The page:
We talked about students viewing computers as toys and how in order for that to change, a teacher has to be using it as a tool. A laptop can’t just sit, closed, on a teacher’s desk. It makes perfect sense, of course, but I run into a gap between the theory of it and what actually happens. I know that it’s probably my fault, but I don’t have enough experience yet to know what to do differently. And that makes me feel like I’m letting my students down.

2) A number of applications that Mr. Warlick wanted to show us were blocked by the district’s filters. I actually felt a little embarrassed. Applications with tons of potential are blocked because they fall under the “social networking” category. I just get so tired of it. My students always find ways around the district’s filters anyway; why are we spending time – and money – on shutting down their access to everything when we could be teaching them how to be responsible on the web instead? I think we get so focused on test scores and performance and the like that we lose some basic citizenship principles.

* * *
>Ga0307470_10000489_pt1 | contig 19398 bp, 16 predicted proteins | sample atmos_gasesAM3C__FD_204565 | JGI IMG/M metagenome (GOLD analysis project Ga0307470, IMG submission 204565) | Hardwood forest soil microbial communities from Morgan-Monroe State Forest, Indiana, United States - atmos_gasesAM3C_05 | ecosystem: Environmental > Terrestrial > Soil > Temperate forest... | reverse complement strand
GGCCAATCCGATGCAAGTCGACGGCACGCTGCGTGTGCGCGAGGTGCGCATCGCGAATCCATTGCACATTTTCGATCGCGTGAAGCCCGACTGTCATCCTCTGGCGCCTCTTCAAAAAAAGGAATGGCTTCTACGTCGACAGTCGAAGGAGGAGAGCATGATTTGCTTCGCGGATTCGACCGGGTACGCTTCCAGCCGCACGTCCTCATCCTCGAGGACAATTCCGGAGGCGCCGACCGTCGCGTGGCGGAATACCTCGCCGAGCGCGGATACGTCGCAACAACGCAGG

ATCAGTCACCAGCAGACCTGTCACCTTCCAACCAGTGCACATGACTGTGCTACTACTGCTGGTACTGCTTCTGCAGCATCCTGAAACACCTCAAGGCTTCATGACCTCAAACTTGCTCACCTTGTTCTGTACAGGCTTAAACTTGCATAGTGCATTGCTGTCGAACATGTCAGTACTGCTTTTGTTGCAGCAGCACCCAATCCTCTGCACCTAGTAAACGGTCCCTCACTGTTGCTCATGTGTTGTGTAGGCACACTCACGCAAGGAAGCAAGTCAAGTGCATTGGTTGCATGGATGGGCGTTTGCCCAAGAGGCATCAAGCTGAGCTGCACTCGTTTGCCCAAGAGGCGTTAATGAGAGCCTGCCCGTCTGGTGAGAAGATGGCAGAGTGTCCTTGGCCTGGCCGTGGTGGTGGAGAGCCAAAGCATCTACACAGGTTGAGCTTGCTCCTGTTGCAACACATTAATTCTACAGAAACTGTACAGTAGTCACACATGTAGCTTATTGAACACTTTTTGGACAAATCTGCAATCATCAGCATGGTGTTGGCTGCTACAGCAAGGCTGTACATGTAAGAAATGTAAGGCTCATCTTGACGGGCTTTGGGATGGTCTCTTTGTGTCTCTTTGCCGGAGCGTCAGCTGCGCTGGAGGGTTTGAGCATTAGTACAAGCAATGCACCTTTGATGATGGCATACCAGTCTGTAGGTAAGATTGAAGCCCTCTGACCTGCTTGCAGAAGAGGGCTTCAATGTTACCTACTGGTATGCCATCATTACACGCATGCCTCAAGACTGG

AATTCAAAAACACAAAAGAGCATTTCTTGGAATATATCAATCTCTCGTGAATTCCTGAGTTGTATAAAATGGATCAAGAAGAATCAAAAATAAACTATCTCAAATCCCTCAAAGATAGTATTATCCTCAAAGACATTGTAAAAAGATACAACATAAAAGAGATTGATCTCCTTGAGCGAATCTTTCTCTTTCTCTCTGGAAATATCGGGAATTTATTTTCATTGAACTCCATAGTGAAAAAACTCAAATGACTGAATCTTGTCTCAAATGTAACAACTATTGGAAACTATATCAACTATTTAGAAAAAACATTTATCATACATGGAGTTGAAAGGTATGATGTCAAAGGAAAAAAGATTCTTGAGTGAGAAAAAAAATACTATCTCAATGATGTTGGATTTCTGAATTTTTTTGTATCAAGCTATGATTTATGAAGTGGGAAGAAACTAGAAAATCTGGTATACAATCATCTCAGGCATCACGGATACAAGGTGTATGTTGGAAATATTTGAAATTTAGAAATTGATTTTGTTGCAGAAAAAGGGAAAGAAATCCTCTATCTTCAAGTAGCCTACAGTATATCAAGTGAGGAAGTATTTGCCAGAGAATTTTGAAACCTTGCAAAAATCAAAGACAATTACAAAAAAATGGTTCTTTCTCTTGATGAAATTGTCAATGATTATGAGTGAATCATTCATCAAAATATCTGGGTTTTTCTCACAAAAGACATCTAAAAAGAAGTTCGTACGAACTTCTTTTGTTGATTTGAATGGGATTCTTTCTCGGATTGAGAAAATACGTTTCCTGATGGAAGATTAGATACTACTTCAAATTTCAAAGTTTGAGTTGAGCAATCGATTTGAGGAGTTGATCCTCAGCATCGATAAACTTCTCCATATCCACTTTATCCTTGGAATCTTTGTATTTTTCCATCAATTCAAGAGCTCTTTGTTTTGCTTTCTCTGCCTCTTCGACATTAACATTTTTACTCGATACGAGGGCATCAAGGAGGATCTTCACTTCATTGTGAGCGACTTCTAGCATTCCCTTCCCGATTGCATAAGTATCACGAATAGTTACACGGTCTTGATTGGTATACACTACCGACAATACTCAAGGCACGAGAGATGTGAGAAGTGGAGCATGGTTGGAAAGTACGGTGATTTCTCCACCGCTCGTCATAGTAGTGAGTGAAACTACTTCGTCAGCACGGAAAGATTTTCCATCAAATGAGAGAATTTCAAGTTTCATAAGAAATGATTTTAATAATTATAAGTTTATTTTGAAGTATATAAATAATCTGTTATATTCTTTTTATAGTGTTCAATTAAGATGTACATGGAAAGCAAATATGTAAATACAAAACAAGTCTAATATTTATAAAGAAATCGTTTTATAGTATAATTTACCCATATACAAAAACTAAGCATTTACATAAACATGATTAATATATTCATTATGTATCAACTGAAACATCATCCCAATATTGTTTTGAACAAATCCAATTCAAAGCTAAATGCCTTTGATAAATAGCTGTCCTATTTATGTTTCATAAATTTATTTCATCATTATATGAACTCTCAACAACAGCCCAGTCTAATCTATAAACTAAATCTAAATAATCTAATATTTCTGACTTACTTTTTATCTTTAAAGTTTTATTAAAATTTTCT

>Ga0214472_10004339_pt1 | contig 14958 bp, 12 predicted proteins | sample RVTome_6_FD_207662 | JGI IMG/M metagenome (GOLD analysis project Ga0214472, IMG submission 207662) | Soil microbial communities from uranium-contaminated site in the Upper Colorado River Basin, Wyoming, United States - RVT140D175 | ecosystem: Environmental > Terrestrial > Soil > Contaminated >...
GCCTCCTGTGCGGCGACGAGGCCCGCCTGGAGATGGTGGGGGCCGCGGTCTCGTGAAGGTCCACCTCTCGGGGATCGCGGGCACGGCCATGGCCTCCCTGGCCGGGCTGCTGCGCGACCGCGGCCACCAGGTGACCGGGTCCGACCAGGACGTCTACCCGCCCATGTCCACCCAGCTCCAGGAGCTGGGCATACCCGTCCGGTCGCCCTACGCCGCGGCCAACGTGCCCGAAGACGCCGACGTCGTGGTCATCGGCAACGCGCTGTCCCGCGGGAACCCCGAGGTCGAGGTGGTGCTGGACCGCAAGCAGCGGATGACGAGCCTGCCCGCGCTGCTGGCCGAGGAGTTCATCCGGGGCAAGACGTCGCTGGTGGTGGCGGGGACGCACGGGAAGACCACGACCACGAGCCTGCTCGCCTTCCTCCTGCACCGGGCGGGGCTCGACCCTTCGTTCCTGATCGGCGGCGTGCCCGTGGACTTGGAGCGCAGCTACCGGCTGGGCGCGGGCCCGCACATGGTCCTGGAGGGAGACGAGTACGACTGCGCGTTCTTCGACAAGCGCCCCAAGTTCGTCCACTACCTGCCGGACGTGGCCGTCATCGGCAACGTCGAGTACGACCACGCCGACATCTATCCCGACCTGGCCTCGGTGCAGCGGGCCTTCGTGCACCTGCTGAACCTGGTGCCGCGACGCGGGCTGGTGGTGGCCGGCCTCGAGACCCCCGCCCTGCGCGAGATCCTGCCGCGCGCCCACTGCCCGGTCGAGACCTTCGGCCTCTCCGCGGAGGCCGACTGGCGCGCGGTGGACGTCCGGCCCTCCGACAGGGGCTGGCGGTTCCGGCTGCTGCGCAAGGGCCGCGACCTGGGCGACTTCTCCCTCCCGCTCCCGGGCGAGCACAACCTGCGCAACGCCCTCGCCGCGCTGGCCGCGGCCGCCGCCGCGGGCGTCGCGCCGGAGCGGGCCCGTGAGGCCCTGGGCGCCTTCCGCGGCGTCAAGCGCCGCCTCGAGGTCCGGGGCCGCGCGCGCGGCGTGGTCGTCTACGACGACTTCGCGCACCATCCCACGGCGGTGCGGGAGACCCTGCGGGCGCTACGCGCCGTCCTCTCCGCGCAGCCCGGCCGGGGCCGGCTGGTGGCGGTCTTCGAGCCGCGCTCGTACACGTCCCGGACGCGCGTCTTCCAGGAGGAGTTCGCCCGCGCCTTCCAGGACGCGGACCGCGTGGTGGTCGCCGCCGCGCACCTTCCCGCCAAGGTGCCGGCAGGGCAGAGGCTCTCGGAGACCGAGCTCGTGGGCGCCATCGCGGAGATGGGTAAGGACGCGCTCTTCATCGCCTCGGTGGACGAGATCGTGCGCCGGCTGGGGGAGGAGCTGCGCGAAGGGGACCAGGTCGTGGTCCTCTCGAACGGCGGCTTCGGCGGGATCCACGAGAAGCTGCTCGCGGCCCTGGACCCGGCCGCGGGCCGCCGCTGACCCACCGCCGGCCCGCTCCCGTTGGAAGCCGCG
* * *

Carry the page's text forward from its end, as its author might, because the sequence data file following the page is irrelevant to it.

Why is “social networking” considered so bad? It seems pretty harsh to reject an entire concept based on sites like Myspace and Facebook. Sure, I understand the need to keep classrooms educational, but aren’t there some good connections out there to be made? Mr. Warlick talked yesterday about the tendency to compare our students with students from India and China. Instead of focusing on making our students competitive, perhaps we should be focusing on making them cooperative. As our world – and economy – becomes more and more global, they’re going to have to learn to work together sometime. But how can they do that when we keep making their circle of accessibility smaller and smaller?